Lucretius rejected entirely the notion that things emerged from discrete particles. To believe otherwise is to distort the original meanings of the Latin text as well as the absolutely enormous poetic apparatus he summoned to describe the flowing, swirling, folding, and weaving of the flux of matter. Although Lucretius rejected the term atomus, he remained absolutely true to one aspect of the original Greek meaning of the word, ἄτομος (átomos, “indivisible”), from ἀ- (a-, “not”) + τέμνω (témnō, “I cut”). Being is not cut up into discrete particles, but is composed of continuous flows, folds, and weaves. Discrete “things” (rerum) are composed of corporeal flows (corpora) that move together (conflux) and fold over themselves (nexus) in a woven knot work (contextum). For Lucretius, things only emerge and have their being within and immanent to the flow and flux of matter in motion. Discreteness is an apparent product of continuous folded matter, uncut, undivided, and in motion and not the other way around.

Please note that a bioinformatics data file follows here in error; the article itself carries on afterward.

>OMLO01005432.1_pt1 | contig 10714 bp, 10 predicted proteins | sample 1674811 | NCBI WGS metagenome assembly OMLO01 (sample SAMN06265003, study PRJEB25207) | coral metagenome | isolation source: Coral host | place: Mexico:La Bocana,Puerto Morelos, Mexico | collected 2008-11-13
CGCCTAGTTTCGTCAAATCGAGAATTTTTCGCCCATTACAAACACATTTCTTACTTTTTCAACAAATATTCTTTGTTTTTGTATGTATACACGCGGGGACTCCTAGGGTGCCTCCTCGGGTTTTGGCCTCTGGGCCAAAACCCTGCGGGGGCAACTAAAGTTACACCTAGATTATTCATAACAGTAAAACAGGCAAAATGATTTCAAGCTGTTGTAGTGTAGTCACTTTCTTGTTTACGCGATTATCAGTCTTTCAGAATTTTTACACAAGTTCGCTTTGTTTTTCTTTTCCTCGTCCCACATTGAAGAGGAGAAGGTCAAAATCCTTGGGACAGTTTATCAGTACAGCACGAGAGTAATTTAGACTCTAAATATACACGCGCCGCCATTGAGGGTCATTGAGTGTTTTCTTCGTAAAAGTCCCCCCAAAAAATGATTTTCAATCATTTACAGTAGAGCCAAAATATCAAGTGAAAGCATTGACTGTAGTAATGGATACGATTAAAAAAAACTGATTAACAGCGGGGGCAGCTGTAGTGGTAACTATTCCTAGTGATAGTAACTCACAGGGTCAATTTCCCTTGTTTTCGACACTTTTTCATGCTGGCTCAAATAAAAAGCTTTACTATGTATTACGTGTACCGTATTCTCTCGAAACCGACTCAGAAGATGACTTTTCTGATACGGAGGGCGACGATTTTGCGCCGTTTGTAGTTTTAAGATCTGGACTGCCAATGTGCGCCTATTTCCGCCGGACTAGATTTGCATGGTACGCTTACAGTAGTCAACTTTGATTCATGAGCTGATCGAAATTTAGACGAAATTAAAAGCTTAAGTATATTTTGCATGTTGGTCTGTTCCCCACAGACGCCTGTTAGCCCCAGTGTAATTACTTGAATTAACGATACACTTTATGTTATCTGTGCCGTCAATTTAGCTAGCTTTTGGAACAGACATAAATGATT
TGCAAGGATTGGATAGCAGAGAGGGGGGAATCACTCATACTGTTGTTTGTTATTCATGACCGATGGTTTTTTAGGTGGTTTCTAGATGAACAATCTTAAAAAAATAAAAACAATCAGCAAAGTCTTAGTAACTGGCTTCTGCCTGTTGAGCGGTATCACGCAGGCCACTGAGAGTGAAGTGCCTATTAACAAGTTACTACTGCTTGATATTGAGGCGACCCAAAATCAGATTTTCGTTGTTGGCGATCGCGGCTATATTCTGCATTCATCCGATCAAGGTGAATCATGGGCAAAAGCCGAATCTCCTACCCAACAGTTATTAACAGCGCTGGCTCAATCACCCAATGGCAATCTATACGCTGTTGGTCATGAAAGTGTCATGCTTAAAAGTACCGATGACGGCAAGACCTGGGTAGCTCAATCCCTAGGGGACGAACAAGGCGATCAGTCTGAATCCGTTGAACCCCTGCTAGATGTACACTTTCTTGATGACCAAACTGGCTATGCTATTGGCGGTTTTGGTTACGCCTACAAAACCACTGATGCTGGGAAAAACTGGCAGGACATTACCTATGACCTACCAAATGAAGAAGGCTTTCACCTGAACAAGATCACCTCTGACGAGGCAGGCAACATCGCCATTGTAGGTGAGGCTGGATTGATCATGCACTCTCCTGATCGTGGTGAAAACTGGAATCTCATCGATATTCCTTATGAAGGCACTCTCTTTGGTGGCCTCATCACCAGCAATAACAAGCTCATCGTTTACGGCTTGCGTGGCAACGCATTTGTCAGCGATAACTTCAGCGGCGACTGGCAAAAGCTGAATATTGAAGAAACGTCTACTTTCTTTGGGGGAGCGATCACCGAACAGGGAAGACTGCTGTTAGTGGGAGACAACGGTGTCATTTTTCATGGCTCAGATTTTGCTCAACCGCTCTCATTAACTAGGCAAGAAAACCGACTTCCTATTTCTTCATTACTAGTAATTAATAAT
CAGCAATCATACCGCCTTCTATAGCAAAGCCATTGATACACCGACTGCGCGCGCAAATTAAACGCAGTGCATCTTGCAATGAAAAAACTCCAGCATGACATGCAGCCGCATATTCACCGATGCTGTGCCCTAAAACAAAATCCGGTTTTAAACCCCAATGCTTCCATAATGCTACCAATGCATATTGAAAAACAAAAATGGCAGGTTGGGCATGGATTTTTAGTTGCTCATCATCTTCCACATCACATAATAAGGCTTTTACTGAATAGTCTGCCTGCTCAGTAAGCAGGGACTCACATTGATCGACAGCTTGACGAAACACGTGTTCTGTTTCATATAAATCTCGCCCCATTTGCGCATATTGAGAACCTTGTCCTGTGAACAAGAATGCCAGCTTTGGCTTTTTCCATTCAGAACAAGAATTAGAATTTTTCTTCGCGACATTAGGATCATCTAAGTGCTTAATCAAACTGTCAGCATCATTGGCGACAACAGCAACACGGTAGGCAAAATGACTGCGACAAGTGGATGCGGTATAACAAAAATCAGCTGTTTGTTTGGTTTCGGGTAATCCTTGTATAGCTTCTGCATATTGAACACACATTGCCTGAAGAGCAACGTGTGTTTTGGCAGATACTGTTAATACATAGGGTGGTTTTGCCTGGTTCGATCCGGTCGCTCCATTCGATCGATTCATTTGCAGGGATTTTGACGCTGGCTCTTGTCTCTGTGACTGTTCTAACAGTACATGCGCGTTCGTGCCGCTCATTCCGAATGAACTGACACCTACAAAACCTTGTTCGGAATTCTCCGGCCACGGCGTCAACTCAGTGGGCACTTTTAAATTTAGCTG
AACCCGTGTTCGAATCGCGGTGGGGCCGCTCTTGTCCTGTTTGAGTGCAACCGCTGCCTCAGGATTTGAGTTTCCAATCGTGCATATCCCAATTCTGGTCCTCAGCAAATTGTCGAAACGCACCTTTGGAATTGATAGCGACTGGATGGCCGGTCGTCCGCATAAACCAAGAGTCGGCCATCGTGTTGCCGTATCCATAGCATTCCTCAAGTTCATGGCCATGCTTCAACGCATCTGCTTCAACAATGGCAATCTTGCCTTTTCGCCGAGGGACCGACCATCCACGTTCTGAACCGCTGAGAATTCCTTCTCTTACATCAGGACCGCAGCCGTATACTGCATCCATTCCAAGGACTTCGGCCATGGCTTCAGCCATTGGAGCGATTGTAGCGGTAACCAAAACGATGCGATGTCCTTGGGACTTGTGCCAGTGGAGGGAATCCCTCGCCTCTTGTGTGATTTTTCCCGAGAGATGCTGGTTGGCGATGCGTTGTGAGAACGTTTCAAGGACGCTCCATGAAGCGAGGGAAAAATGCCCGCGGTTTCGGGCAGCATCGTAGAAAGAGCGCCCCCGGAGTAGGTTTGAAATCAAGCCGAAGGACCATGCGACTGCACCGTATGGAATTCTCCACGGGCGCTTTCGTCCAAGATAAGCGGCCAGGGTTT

Greek atomism reintroduced transcendence

Greek atomism reintroduced transcendence in several ways. The most significant one is that of the atom itself. If immanence is only immanent to itself and nothing else then any immanent theory of moving matter which posits something which does not move posits something beyond—a principle that transcends it. If all of matter moves except for the atom itself then this reintroduces transcendence. Furthermore, the discreteness of the atoms from one another (called void) also reintroduces a transcendence with respect to the continuum of matter in motion. If matter can only be immanent to itself and nothing else it cannot be divided from itself without reintroducing discreteness.

The second reintroduction of transcendence is Democritus’s determinism. For Democritus all the relations between atoms and the voids that separate them are completely determined. Being is not in any way stochastic, pedetic, or turbulent. Democritus thus introduces a single and universal law which applies equally to the past and to the non-existent future of the atoms. As such, the law transcends the immanence of matter in motion.